A reader writes:
Scott has referred to the famous “Freeport Question” posed by Abraham Lincoln to Stephen Douglas in their debates.
The Freeport Question, paraphrased simply, was: as President, would you take the position that the people of a territory have the power to exclude slavery from it (notwithstanding the Dred Scott decision)?
It was intended as a rhetorical and logical trap for Douglas as an advocate of “popular sovereignty” on slavery in new territories in tension with the Dred Scott decision.
We may have something similar for the Democrats now, helpfully provided by an unlikely source, Roger Cohen in the New York Times, quoting a savvy GOP consultant:
As Chuck Coughlin, a Republican political consultant who once worked for Senator John McCain, put it…”A Democratic Party that can’t tell me how many genders there are, that ain’t flying in this country.”
Just so! I am picturing debates where the simple, straightforward question is posed to both candidates, asking for their and, by implication, their parties’ positions:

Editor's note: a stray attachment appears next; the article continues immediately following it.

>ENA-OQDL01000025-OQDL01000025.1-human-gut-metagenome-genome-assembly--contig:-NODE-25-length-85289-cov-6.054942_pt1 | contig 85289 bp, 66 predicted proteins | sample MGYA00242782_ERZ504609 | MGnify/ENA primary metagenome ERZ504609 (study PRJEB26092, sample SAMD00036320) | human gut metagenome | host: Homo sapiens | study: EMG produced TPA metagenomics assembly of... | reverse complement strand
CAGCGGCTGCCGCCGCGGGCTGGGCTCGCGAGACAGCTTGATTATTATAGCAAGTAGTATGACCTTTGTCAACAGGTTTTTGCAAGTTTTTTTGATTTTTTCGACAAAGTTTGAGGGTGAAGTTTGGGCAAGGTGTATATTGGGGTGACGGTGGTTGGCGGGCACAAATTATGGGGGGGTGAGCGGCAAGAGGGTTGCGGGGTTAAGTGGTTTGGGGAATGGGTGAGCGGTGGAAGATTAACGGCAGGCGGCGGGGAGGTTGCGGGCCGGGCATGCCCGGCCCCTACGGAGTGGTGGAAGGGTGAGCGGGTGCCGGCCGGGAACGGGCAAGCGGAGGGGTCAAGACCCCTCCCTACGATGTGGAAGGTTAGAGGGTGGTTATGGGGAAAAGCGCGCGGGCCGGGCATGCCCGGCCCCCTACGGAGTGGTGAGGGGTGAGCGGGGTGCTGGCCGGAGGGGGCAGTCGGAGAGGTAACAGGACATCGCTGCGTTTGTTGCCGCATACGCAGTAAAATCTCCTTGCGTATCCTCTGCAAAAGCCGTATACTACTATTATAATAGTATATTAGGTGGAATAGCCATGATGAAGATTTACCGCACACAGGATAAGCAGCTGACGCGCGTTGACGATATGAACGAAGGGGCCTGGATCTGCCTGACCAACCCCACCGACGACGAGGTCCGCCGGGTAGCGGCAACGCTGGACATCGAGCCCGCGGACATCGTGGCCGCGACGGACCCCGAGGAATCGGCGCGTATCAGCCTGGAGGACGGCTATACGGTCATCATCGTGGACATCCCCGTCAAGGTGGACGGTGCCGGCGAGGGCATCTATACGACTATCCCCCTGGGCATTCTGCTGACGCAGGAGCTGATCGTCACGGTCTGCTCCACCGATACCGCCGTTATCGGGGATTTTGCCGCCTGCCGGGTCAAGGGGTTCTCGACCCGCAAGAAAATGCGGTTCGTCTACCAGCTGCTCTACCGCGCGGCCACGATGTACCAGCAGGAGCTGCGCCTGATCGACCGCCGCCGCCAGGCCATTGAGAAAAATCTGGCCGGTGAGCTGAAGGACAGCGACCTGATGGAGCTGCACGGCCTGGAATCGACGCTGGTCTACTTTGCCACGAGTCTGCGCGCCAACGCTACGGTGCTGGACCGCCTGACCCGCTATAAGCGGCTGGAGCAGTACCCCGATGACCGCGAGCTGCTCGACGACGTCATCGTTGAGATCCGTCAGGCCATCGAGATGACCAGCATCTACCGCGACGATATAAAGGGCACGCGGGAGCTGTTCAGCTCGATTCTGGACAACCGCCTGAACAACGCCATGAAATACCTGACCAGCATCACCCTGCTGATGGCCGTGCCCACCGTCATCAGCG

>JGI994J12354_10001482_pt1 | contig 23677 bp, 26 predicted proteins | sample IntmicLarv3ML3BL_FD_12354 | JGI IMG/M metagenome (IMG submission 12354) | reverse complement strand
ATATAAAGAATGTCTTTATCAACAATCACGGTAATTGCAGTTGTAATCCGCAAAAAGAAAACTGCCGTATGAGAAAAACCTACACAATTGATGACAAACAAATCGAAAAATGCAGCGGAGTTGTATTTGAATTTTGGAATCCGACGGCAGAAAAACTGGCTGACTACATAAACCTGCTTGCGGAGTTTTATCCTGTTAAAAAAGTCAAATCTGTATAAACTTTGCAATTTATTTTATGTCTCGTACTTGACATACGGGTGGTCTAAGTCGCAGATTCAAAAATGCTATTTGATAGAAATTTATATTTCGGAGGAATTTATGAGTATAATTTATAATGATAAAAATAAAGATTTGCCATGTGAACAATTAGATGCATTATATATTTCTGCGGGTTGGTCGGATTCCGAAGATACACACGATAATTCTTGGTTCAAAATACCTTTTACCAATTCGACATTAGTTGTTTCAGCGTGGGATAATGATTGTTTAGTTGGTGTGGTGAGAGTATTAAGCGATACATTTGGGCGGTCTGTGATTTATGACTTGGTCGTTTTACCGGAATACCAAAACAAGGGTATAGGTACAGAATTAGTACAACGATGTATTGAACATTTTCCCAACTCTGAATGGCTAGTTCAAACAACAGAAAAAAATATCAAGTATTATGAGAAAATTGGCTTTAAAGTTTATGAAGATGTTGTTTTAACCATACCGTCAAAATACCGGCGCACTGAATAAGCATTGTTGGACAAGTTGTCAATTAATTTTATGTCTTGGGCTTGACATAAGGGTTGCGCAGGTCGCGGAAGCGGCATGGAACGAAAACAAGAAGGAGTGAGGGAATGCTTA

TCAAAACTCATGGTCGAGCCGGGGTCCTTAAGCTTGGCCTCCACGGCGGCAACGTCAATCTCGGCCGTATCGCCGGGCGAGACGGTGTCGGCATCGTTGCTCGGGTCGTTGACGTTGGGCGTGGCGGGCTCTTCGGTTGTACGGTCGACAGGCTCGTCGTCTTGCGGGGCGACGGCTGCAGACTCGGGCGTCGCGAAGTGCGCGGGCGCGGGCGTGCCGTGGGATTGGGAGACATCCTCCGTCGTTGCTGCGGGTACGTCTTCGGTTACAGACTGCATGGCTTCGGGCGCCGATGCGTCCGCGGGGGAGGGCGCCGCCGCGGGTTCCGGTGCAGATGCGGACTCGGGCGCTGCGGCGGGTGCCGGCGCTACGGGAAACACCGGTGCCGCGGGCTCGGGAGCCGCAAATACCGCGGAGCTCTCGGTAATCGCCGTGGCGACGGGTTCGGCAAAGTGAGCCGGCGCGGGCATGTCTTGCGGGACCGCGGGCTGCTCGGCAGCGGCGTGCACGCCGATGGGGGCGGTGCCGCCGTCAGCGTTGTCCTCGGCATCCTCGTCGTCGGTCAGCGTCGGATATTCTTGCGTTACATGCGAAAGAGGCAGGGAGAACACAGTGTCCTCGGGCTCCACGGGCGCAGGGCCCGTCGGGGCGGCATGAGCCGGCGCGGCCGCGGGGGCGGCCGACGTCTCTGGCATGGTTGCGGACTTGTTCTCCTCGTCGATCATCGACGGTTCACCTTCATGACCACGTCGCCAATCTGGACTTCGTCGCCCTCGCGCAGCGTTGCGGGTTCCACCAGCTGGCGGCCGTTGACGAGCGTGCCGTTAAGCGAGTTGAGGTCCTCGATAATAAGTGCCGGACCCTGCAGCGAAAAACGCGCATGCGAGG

How many genders are there?
Any answer other than the simple Anglo-Saxon word of one syllable beginning with the letter “T” has just got to be devastating for the Dems.
GOP candidate: “Two.”
Dem candidate: “Blah, blah, gobbledygook, obfuscation of the obvious, blah, blah, etc.”
Makes me wish I had thought of this myself.
Our correspondent has a point. Any Democrat who wants to win his party’s nomination, or have any hope of turning out his party’s base in the general election, must toe the anti-science line that genders, being entirely a social construct, multiply endlessly. Let a hundred flowers bloom! as a pre-Bernie Sanders Socialist once put it.
My memories of long-ago biology classes have grown dim, but I am pretty sure there are X chromosomes and Y chromosomes, but no A, B, C, D, E, F or G chromosomes. Not everything is a social construct, which is another way of saying: reality exists. A proposition against which the Democratic Party pretty consistently rebels.
To me, the biggest uncertainty in this scenario is whether the GOP’s nominee in 2020–presumably Donald Trump–will have the common sense to give the right answer to the gender question.